Interest – Interest paid to nonresidents is subject to a 15% withholding tax, unless the rate is reduced under a tax treaty or exempt under the EC interest and royalties directive.

As from 1 January 2009, taxpayers from EU/EEA member states are allowed to file a tax return at year end where it will be possible to deduct costs related to interest payments.

Royalties – Royalties paid to nonresidents are subject to a 15% withholding tax. The EC interest and royalties directive will be applicable as from 1 January 2011. As from 1 January 2009, taxpayers from EU/EEA member states are allowed to file a tax return at year end where it will be possible to deduct costs related to royalty payments.

Branch remittance tax – No


Other taxes on corporations:

Capital duty – No
Payroll tax – No

Real property tax – A real estate tax is levied on the occupation of real property or plots of land. The rate depends primarily on the size of the land.

Social security – Employers contribute 34% of the employee's gross salary to the state health and social security funds. A cap on the premium is available.

Stamp duty – No

Transfer tax – The only transfer tax is the real estate transfer tax levied at a rate of 3%.

Other – Road tax is imposed on entities that use vehicles. Gift tax is imposed on the gratuitous acquisition of property.


Anti-avoidance rules:

Transfer pricing – If prices in a transaction involving related parties differ from current market prices and the difference cannot be justified, the market prices are used for tax purposes. Advance pricing agreements may be obtained from the tax authorities.

Thin capitalisation – Thin capitalisation rules are applied to related persons and to loans and credits from other than related parties if related parties are obliged to grant a directly related loan or borrowing to an other than related party (i.e. "back-to-back" financing). The proportion of loans and borrowings to equity must not exceed 4:1 (6:1 if the debtor is a bank or insurance company).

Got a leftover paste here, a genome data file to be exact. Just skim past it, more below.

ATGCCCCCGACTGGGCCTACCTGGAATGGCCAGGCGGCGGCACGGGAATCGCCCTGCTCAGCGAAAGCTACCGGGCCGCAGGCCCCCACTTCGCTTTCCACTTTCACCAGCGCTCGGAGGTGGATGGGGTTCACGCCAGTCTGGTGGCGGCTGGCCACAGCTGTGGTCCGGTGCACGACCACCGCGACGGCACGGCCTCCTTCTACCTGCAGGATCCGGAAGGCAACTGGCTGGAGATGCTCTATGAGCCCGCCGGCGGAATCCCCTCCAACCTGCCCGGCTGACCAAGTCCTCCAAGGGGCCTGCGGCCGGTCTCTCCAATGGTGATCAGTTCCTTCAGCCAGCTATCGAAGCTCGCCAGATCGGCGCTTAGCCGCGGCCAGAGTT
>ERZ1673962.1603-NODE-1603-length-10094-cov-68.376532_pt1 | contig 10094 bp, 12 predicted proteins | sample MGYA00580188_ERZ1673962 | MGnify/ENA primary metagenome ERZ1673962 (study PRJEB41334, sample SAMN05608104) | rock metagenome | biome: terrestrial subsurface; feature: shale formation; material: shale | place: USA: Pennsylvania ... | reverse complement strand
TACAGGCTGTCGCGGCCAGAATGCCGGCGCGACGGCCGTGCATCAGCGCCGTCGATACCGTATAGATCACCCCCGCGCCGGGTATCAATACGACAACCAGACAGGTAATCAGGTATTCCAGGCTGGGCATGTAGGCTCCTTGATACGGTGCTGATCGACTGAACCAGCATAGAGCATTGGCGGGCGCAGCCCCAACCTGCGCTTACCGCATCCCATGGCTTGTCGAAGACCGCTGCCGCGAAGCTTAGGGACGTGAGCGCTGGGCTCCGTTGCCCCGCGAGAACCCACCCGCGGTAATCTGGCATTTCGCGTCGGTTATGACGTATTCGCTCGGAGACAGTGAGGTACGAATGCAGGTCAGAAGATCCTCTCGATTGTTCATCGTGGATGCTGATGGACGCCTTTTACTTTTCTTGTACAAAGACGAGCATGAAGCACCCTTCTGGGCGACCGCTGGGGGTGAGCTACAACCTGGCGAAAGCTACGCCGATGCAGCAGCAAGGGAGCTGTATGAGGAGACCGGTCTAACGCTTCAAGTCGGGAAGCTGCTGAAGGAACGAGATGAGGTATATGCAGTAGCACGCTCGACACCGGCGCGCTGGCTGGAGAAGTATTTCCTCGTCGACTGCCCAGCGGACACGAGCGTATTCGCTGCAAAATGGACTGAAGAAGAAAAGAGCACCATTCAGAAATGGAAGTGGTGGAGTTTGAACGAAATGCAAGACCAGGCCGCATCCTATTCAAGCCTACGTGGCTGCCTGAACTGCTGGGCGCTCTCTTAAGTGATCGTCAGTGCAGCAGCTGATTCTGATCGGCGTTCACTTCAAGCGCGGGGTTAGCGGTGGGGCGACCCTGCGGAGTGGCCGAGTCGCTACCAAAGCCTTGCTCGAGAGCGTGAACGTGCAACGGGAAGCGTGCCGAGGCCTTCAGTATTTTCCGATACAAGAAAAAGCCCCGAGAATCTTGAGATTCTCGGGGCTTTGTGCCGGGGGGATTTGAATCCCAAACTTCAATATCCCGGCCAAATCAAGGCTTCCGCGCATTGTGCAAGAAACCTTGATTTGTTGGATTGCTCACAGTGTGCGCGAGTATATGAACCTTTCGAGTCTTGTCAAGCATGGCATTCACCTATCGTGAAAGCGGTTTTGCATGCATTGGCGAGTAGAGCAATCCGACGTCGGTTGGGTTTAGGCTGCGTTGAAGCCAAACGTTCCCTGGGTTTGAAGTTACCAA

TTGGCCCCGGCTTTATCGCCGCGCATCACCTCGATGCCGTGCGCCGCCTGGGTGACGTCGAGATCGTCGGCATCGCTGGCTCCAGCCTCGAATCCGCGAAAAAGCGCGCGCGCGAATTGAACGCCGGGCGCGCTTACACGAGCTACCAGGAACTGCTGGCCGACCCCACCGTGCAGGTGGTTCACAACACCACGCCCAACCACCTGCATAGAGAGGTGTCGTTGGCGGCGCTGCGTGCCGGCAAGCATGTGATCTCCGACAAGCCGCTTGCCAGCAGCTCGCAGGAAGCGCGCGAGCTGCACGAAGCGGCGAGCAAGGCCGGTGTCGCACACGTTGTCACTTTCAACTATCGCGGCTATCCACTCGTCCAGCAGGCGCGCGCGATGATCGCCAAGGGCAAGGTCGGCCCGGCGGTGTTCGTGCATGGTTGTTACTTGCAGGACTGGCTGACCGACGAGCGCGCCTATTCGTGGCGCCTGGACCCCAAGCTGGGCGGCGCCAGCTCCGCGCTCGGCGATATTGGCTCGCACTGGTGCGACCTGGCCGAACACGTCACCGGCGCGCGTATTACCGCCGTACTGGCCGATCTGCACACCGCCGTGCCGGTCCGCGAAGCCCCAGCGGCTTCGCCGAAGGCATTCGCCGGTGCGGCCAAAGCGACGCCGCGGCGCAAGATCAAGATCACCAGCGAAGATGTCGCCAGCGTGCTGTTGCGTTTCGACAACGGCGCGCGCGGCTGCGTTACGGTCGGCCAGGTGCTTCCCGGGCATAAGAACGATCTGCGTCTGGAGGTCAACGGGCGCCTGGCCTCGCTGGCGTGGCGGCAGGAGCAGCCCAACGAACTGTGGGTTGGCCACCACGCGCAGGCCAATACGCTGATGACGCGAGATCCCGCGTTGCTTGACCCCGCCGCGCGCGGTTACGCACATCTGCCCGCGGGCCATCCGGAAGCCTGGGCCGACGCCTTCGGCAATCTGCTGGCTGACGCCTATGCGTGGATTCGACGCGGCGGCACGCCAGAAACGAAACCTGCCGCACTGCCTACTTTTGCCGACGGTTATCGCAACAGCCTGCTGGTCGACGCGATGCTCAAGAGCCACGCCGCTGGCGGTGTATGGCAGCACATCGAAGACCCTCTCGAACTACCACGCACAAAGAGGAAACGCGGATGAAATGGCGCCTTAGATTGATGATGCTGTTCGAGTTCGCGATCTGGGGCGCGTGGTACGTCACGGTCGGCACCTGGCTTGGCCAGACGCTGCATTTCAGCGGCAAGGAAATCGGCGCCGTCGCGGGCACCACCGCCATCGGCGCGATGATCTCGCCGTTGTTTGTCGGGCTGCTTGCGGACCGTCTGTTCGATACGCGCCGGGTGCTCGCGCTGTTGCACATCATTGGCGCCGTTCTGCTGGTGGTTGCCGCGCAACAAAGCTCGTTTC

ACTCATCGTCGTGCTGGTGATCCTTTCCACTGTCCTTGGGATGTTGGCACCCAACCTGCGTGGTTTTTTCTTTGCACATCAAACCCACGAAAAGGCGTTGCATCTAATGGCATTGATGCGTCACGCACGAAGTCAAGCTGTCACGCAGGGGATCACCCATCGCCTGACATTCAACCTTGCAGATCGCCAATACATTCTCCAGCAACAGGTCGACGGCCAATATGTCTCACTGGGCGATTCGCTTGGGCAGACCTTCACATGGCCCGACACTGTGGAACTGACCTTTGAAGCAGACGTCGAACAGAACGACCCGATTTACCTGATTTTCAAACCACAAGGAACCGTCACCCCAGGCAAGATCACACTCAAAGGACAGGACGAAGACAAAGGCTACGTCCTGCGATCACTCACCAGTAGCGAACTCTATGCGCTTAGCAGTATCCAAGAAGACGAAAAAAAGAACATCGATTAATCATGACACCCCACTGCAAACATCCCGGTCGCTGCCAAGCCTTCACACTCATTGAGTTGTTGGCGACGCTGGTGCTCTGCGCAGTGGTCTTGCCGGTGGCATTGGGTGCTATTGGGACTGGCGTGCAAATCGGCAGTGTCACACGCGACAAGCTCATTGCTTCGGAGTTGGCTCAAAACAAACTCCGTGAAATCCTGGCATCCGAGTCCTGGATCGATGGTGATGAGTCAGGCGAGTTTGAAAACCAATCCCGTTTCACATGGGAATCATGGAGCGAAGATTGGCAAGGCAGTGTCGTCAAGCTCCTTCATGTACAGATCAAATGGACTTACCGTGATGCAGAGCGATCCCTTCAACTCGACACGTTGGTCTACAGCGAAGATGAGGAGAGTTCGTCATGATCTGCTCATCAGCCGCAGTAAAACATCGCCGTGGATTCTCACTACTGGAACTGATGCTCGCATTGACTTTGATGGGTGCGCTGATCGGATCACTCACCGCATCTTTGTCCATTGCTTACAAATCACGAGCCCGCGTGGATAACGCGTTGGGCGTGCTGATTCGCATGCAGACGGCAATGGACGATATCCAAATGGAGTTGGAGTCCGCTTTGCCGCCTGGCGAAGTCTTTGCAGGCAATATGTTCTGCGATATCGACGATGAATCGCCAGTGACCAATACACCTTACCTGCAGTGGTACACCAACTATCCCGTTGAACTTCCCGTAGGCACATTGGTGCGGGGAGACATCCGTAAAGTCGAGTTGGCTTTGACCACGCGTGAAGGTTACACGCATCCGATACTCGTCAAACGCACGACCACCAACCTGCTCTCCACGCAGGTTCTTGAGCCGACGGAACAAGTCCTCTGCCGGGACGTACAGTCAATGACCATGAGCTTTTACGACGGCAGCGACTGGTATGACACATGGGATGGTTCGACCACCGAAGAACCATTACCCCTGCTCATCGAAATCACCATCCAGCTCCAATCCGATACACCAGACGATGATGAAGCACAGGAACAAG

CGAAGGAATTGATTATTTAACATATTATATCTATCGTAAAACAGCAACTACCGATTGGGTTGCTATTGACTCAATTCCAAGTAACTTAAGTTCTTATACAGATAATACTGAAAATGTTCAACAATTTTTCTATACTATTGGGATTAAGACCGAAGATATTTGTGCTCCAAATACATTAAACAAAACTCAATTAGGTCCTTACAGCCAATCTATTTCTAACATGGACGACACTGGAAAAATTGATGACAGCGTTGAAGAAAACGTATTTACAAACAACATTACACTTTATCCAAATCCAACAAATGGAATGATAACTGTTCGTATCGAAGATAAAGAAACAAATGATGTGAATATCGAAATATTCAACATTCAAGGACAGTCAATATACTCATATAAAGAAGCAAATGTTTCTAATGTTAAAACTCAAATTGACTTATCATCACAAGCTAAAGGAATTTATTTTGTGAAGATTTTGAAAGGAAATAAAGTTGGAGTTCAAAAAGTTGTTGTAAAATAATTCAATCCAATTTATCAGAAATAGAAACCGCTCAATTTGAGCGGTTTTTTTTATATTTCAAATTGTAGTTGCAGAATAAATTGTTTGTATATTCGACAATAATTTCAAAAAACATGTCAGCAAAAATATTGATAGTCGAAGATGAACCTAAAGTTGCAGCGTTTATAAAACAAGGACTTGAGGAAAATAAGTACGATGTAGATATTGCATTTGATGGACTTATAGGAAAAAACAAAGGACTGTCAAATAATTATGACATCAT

Financial expenses related to loans and borrowings where the interest or the maturity are derived from the profit of the debtor remain fully nondeductible.

As from 1 January 2010, nondeductible interest will not be recharacterised as a dividend.

Controlled foreign companies – No
Disclosure requirements – No


Administration and compliance:

Tax year – Calendar year or fiscal year Consolidated returns – Consolidated returns are not permitted; each company must file a separate return.

Filing requirements – The deadline for filing the tax return is the end of the third month after the end of the taxable period. This deadline may be extended to the end of the sixth month if the tax return is prepared and submitted by a registered tax advisor under a power of attorney. The power of attorney must be filed with the financial office by the end of the third month after the end of the taxable period. Upon application of the company, a 3-month extension to file a return may be granted at the discretion of the tax authorities. The deadline for companies that are subject to statutory audits is automatically extended to the end of the sixth month. Two or 4 advance payments are required, depending on the previous year's tax liability.